3 Key Factors For Your Preschooler’s Successful Future
A quick quiz for you: when does a child’s future begin?
- When they enter the preschool classroom
- When they first enter the world
- Before they’re even born
If you guessed a or b then you are wrong.
Yes, your child’s education begins when they enter the preschool classroom. They begin to learn the ABC’s the 123’s and how to interact with other children their age. Preschool is where your toddler embarks on their first experiences without mom or dad always around. It’s where their first friends and memories are made.
Likewise, your child’s life really begins when they enter the world. Sure, you as a parent planned, stressed, and counted the days down before they’d make their appearance, but their life—as a real, thriving human—doesn’t begin until they are born. Sensory experiences are molded from the moment they enter the world, memories become formed, and even their first learning occurs. After birth your child grows, learning how to walk, talk, and become the tiny people their future selves were meant to be.
However, it’s not at birth when your child’s future begins. Contrary to what you might believe, your child’s future begins before they’re even born. Your own family life and history plays a huge role on how well your preschooler will perform in the future.
I’ve already discussed the importance of finding a quality preschool and how to go about searching for the San Diego preschool that is right for your toddler, but what about the time before they’re even born can you do to help?
The most important factors that dictate your child’s future are:
- Household Background
- Educational Encouragement
Let’s take a look at how these three points can impact your child’s life.
Unfortunately, income plays a large role in the world that your child will grow up in. Is it right? Absolutely not. However, it is a fact. Children growing up in impoverish situations are less like to have the opportunities that children in higher income settings will. In a recent estimate, nearly 53% of school aged children in poverty situations, did not attend preschool in 2008-2010. Not only will the preschools available be likely overcrowded, but they will likely be underfunded as well. If you’re concerned about how and where your child will attend preschool, then consider starting your search for the right school now. Explore your neighborhood preschools, check the quality and level of academic preparedness they put on their students. If you feel like these preschools are not the right fit for the life you’d like your child to have, then begin exploring other options. Private preschools are typically less crowded and have a great deal more funding because of the cost of tuition. Find a suitable cost for your budget and see how you can start saving before your child is born to give them an education you believe they deserve.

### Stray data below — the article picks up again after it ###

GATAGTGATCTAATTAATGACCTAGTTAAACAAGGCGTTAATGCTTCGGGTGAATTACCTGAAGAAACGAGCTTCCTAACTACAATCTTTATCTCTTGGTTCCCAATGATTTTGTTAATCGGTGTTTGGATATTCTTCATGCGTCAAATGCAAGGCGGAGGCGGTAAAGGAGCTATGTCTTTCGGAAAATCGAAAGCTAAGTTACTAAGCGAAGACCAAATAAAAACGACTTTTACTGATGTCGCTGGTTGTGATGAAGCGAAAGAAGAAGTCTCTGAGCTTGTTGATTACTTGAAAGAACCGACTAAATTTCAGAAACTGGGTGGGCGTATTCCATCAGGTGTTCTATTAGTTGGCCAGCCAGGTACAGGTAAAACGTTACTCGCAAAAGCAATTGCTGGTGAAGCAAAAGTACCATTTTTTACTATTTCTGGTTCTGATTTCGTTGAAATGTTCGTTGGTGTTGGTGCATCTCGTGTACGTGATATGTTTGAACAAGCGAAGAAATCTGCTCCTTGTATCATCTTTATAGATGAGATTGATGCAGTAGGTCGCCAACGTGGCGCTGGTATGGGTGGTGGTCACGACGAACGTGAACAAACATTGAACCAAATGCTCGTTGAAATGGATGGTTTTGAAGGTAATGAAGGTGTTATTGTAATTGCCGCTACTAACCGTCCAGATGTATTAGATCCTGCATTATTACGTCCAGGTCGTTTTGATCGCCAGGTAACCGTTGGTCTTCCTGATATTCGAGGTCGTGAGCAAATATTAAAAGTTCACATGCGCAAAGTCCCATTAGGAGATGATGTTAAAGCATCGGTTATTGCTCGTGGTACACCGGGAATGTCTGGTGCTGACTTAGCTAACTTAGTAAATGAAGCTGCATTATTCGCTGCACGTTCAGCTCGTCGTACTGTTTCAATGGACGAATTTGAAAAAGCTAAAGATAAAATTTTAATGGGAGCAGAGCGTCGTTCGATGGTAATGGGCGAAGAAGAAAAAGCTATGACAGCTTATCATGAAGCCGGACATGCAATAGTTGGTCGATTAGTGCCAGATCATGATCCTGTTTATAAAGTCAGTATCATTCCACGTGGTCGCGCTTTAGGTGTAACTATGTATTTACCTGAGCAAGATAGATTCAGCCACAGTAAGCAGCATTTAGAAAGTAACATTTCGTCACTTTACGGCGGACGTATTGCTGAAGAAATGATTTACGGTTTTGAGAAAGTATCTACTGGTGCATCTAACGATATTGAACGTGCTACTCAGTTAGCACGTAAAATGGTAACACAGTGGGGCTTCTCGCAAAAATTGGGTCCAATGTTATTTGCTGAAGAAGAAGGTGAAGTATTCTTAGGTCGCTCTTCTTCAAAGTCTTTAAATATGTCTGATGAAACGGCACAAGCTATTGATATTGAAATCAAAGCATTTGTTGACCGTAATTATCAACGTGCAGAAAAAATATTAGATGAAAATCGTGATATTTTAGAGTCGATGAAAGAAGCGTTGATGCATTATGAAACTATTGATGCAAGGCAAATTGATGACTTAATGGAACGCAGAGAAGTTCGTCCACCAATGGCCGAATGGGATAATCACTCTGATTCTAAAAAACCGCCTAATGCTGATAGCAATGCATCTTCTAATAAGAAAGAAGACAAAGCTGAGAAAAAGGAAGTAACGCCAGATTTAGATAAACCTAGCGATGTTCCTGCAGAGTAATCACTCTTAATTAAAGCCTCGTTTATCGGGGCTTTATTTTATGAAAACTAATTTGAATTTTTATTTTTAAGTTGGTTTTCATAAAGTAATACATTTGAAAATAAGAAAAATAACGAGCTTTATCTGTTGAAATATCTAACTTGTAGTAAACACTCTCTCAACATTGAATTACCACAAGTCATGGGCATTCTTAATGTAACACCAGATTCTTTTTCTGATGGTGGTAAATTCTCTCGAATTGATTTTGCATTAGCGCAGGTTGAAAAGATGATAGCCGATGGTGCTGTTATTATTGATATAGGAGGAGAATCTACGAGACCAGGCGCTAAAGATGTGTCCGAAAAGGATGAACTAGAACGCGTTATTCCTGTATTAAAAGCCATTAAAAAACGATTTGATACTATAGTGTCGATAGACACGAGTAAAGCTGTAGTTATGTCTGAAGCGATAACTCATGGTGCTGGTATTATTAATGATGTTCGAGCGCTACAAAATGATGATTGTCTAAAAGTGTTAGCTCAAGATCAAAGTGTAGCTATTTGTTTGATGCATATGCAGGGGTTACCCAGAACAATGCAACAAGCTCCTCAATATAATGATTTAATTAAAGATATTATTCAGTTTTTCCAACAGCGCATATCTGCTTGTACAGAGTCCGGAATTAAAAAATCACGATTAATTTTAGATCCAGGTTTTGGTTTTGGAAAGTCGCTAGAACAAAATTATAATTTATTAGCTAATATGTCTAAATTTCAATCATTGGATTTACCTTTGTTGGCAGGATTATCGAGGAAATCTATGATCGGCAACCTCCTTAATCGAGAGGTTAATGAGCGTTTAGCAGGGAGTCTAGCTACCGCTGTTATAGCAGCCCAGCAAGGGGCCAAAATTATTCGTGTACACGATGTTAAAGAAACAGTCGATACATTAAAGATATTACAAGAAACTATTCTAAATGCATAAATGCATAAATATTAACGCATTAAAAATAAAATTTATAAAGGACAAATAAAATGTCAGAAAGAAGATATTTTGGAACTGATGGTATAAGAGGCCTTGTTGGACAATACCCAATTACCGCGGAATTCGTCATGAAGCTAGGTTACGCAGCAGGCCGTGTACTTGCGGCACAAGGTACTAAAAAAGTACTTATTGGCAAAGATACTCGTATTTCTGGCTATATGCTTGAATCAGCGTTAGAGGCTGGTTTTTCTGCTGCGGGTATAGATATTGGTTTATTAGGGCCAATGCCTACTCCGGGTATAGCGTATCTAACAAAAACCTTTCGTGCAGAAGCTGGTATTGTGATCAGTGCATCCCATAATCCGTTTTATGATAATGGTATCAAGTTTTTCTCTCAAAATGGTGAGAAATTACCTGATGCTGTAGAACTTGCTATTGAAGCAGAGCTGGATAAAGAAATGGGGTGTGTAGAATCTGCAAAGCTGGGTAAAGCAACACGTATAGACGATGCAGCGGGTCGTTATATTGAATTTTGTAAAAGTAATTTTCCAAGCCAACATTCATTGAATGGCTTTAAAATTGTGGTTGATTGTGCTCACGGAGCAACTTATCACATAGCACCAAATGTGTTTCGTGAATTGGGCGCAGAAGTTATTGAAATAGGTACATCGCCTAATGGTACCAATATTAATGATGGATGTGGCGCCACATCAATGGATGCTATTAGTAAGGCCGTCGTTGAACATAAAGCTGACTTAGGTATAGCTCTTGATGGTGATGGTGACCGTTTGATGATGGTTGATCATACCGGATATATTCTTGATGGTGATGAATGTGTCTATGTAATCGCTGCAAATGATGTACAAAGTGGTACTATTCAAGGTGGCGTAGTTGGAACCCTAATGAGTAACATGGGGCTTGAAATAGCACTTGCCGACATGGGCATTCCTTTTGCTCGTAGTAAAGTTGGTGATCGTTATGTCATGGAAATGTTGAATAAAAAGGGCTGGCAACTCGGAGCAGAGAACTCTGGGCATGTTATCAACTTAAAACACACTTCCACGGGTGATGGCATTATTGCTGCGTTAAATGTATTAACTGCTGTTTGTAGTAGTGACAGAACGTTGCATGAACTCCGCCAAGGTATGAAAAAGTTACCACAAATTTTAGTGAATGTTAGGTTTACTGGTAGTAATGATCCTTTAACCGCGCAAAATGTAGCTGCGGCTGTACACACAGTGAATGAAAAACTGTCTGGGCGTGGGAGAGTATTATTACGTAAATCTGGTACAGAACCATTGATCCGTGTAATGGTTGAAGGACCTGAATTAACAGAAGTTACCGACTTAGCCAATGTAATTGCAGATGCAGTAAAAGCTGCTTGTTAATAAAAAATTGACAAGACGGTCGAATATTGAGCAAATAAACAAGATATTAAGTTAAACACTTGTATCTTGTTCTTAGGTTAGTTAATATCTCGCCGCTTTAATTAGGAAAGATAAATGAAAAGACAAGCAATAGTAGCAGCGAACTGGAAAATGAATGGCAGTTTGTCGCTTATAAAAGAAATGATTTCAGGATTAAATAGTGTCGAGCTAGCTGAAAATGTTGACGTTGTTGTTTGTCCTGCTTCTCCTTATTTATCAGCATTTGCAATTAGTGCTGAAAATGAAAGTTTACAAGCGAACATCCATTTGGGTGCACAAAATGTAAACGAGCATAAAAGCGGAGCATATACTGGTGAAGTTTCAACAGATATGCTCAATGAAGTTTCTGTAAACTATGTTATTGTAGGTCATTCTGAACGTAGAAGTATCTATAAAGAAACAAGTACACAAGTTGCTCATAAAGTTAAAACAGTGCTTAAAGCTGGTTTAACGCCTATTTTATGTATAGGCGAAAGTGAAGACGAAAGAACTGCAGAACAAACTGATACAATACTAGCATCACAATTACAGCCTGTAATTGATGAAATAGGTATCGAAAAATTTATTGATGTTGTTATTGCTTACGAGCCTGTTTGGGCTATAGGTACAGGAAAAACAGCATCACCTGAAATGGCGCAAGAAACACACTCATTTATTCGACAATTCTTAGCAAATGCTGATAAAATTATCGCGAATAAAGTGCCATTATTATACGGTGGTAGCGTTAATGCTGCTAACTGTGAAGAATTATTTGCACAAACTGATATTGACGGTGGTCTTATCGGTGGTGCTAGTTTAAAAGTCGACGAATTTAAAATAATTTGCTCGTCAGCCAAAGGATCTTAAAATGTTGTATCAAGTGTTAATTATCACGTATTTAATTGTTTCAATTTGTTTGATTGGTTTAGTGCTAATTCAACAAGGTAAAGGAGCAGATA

Much like income, a child’s household background plays a huge role in the life they will lead. Homes that are not family oriented, for example, will see an increase in stress in children, leading to a lack of early child education. Things as common as divorce can cause a drop in toddlers’ grades, participation, focus, and attendance to develop. For many children, broken families are something they cannot control, but school is. Therefore, schoolwork and education are frequently some of the earlier things to go when dealing with separation. Abuse is also a high impact situation that forces children to forfeit their academic preparedness regardless of the quality of preschool they are attending. Even low impact situations, such as parents who work more than forty hours a week, can take a toll on a child’s mentality. Take a look at your household before you bring a preschooler into the picture and question how they may be affected by the way it operates.
Following in line with a child’s household background is the educational encouragement that they receive from their family. Whether it be reading before bed, taking time to practice age appropriate and developmentally friendly games, or participating in activities that encourage fine and gross motor skills can help give your child a leg up when looking toward their future. Though most preschoolers are taught the basics in their preschool classroom, the learning comes to a halt when they get home. When things like practicing reading is not enforced at home, it has a direct impact on their ability to read in school. Instead, make time to practice age-appropriate lessons and see your child flourish in the future.